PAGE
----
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Second, if both race/ethnicity and gender are related to pay, then excluding race/ethnicity from a regression analysis that examines the relationship between gender and pay will result in omitted variable bias. In the words of Statistics By Jim (a great resource!), “Omitted variable bias (OVB) occurs when a regression model excludes a relevant variable. The absence of these critical variables can skew the estimated relationships between variables in the model, potentially leading to erroneous interpretations. This bias can exaggerate, mask, or entirely flip the direction of the estimated relationship between an independent and dependent variable.”

What this means is that to estimate the relationship between gender and pay in the U.S., the regression analysis should include race/ethnicity as well, plus relevant WIFs. Otherwise, our estimate of the gender effect may incorrectly attribute variation in pay to gender that is actually due to race/ethnicity differences. Similarly, our estimates of the effects of WIFs may incorrectly attribute additional variation in pay to WIFs that is actually due to race/ethnicity differences. If race/ethnicity plays no role in driving pay differences, its inclusion will not systematically distort gender or WIF effect measurements.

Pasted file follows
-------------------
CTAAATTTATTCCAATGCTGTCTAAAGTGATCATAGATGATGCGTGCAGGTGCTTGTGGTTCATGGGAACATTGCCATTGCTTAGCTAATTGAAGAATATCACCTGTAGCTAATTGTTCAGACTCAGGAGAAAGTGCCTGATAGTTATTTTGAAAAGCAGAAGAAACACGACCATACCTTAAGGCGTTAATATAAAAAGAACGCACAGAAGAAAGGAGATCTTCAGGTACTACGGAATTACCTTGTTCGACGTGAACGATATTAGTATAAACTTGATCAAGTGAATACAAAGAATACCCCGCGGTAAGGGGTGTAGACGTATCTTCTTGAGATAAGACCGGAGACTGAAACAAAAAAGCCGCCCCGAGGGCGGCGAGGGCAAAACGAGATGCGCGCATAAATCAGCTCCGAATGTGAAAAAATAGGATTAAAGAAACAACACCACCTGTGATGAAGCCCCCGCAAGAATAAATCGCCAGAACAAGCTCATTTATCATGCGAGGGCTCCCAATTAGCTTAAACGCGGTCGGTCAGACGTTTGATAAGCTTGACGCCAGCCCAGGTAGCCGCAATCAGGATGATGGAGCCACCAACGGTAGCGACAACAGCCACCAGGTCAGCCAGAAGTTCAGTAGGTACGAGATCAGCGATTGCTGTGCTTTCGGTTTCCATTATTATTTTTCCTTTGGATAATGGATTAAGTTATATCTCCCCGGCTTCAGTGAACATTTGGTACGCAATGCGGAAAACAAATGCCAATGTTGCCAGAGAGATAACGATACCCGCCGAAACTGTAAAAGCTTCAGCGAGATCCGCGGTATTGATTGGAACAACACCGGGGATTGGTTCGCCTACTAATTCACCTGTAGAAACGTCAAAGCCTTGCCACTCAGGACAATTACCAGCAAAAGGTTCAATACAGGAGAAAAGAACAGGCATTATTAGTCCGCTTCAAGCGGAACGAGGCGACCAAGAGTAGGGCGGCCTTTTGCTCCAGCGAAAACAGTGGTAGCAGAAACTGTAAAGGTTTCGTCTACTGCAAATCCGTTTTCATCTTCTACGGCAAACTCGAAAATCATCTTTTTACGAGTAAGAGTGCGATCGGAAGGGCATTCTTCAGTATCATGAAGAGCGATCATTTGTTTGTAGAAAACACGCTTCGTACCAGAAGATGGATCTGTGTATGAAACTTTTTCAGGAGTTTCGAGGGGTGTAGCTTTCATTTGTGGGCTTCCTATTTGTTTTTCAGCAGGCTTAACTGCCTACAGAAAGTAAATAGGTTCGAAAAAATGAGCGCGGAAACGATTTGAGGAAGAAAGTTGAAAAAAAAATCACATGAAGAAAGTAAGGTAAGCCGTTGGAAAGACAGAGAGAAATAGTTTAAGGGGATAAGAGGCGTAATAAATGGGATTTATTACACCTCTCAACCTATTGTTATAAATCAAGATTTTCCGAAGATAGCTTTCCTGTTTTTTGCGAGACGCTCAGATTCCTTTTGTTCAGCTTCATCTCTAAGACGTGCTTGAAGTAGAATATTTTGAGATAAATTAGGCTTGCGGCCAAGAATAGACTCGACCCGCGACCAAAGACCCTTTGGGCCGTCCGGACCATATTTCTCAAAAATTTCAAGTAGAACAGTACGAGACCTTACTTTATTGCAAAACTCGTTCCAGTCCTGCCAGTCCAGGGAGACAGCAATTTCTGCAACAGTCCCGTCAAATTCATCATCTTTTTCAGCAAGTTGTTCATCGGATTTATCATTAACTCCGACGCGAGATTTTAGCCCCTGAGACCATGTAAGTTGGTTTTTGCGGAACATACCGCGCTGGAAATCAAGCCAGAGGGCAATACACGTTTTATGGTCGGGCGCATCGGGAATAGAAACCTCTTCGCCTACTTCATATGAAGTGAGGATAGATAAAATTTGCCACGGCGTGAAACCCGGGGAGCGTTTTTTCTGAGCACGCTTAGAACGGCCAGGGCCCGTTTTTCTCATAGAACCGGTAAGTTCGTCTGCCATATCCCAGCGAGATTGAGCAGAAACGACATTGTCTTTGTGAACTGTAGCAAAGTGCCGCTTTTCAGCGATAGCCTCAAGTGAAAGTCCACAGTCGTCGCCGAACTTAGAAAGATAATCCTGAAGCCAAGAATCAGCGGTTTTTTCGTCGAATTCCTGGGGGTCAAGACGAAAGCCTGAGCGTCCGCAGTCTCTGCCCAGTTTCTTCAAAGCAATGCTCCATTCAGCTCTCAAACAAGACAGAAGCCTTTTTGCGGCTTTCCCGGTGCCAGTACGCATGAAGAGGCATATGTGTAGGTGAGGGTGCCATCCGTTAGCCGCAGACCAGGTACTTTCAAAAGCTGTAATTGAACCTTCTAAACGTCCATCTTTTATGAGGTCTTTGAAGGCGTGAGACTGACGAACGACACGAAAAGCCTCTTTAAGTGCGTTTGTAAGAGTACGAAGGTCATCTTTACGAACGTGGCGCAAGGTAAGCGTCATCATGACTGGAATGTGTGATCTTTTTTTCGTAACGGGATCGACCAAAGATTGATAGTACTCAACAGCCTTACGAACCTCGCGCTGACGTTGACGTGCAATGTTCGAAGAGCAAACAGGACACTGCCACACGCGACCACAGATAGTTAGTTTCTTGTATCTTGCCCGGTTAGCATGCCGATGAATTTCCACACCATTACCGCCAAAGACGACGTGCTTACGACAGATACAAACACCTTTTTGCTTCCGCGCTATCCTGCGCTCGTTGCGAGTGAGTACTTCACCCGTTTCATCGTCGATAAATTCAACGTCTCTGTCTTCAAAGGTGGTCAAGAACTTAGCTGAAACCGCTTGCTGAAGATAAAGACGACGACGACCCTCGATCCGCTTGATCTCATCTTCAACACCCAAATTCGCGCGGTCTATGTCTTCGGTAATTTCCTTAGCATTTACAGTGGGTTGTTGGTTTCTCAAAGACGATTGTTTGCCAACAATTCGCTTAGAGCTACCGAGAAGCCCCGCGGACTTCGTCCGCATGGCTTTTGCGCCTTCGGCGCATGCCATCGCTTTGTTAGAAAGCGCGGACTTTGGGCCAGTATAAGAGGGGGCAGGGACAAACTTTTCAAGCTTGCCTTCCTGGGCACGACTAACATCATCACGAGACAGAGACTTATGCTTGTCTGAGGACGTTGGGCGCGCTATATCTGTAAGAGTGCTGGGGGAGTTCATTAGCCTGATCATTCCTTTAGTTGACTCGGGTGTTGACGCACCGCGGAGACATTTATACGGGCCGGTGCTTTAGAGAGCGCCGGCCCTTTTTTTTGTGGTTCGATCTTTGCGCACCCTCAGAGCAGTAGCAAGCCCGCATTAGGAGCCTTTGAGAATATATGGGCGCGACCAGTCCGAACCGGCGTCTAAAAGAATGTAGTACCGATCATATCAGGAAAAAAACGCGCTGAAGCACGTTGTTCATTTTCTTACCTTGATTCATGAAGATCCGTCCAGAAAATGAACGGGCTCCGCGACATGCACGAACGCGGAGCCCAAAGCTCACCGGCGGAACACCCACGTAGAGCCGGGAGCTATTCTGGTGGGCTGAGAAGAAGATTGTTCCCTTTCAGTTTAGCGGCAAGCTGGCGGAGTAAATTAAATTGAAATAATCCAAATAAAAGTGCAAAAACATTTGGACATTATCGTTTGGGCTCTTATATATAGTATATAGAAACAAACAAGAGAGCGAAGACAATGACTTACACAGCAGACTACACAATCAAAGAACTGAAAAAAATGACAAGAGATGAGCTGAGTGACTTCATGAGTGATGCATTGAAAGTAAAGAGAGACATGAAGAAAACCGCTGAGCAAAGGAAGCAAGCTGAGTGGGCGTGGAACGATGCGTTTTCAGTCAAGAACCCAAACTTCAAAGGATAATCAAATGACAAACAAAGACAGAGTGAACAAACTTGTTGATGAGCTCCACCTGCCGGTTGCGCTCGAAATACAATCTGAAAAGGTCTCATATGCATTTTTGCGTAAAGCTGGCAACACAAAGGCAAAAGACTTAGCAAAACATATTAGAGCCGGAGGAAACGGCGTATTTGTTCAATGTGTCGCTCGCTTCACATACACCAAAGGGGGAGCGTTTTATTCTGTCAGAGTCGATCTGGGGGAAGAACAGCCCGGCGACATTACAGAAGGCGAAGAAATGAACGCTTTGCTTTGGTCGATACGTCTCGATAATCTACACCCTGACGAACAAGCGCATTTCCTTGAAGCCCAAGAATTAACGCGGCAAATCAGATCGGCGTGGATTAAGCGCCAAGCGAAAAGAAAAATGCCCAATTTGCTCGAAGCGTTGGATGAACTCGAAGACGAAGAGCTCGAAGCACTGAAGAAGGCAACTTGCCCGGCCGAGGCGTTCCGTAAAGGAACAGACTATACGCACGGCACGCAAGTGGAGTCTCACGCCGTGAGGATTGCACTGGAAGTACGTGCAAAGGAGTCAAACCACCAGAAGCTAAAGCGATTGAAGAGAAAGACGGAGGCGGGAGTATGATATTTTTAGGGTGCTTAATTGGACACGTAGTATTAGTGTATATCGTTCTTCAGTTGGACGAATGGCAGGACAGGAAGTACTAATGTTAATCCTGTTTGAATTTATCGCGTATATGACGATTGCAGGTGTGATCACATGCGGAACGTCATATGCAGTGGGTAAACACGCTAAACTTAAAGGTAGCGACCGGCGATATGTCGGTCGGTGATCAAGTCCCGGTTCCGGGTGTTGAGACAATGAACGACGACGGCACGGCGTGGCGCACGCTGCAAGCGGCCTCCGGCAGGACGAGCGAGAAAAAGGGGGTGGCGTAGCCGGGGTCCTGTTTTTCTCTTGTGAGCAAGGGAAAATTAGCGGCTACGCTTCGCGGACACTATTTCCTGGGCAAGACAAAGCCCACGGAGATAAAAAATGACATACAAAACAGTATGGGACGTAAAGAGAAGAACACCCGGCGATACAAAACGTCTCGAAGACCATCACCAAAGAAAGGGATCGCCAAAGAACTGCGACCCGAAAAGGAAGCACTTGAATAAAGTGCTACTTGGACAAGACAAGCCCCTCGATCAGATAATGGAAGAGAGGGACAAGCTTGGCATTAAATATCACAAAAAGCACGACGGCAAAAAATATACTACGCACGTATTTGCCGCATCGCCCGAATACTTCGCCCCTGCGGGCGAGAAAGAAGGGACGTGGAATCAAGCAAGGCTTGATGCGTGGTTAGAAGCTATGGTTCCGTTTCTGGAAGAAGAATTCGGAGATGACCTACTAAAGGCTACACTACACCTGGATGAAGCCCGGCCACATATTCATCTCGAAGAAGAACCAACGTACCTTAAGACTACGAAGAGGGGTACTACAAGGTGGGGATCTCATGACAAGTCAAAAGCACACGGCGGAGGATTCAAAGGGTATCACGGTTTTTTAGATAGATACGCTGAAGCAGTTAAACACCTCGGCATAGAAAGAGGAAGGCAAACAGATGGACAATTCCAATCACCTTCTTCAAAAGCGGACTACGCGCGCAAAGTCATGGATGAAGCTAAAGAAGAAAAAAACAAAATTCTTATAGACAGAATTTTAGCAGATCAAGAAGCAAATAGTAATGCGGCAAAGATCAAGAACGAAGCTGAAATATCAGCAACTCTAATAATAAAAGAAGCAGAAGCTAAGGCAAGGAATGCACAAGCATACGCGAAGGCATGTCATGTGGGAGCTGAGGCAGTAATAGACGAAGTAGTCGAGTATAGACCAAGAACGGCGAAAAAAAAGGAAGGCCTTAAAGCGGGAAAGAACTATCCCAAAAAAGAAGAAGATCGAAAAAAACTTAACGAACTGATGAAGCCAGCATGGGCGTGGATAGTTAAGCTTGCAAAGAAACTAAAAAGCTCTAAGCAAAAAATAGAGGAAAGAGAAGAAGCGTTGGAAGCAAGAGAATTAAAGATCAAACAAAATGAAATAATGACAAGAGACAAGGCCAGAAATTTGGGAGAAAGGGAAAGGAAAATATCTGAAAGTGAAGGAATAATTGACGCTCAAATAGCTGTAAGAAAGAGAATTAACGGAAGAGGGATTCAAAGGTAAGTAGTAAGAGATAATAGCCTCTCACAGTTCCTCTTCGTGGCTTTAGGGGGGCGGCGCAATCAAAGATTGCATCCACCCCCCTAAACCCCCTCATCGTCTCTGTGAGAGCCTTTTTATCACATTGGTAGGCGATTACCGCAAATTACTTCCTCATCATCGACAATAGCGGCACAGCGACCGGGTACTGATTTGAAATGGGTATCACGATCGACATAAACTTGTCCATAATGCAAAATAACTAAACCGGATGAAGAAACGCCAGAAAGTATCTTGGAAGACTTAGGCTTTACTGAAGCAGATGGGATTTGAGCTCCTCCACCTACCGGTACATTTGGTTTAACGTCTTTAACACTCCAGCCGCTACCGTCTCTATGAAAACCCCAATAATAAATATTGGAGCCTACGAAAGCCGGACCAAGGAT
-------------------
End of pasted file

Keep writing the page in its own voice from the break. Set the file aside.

Myth 6: The reference class for gender should be male and the reference class for race/ethnicity should be White.

As part of a pay equity analysis, a reference class (i.e., basis of comparison) is identified for gender, race/ethnicity, and any other demographic characteristic included in the analysis.

The prevailing market approach is to impose a reference class of “Male” for gender globally and a reference class of “White” for race/ethnicity in the U.S. As an example, many organizations report their gender pay gap in the form of: “Women are paid xx cents-on-the-dollar compared to men.”

While this approach may be reasonable when reporting enterprise-wide pay equity results, it’s not the preferred approach when identifying and remediating pay disparities.

Our recommendation is to define the reference class based on the highest paid class in a Pay Analysis Group (PAG). For example, if an analysis reveals that men in a PAG are paid more than women, then “Male” is the reference class. Conversely, if an analysis reveals that women in the PAG are paid more than men, then “Female” is the reference class.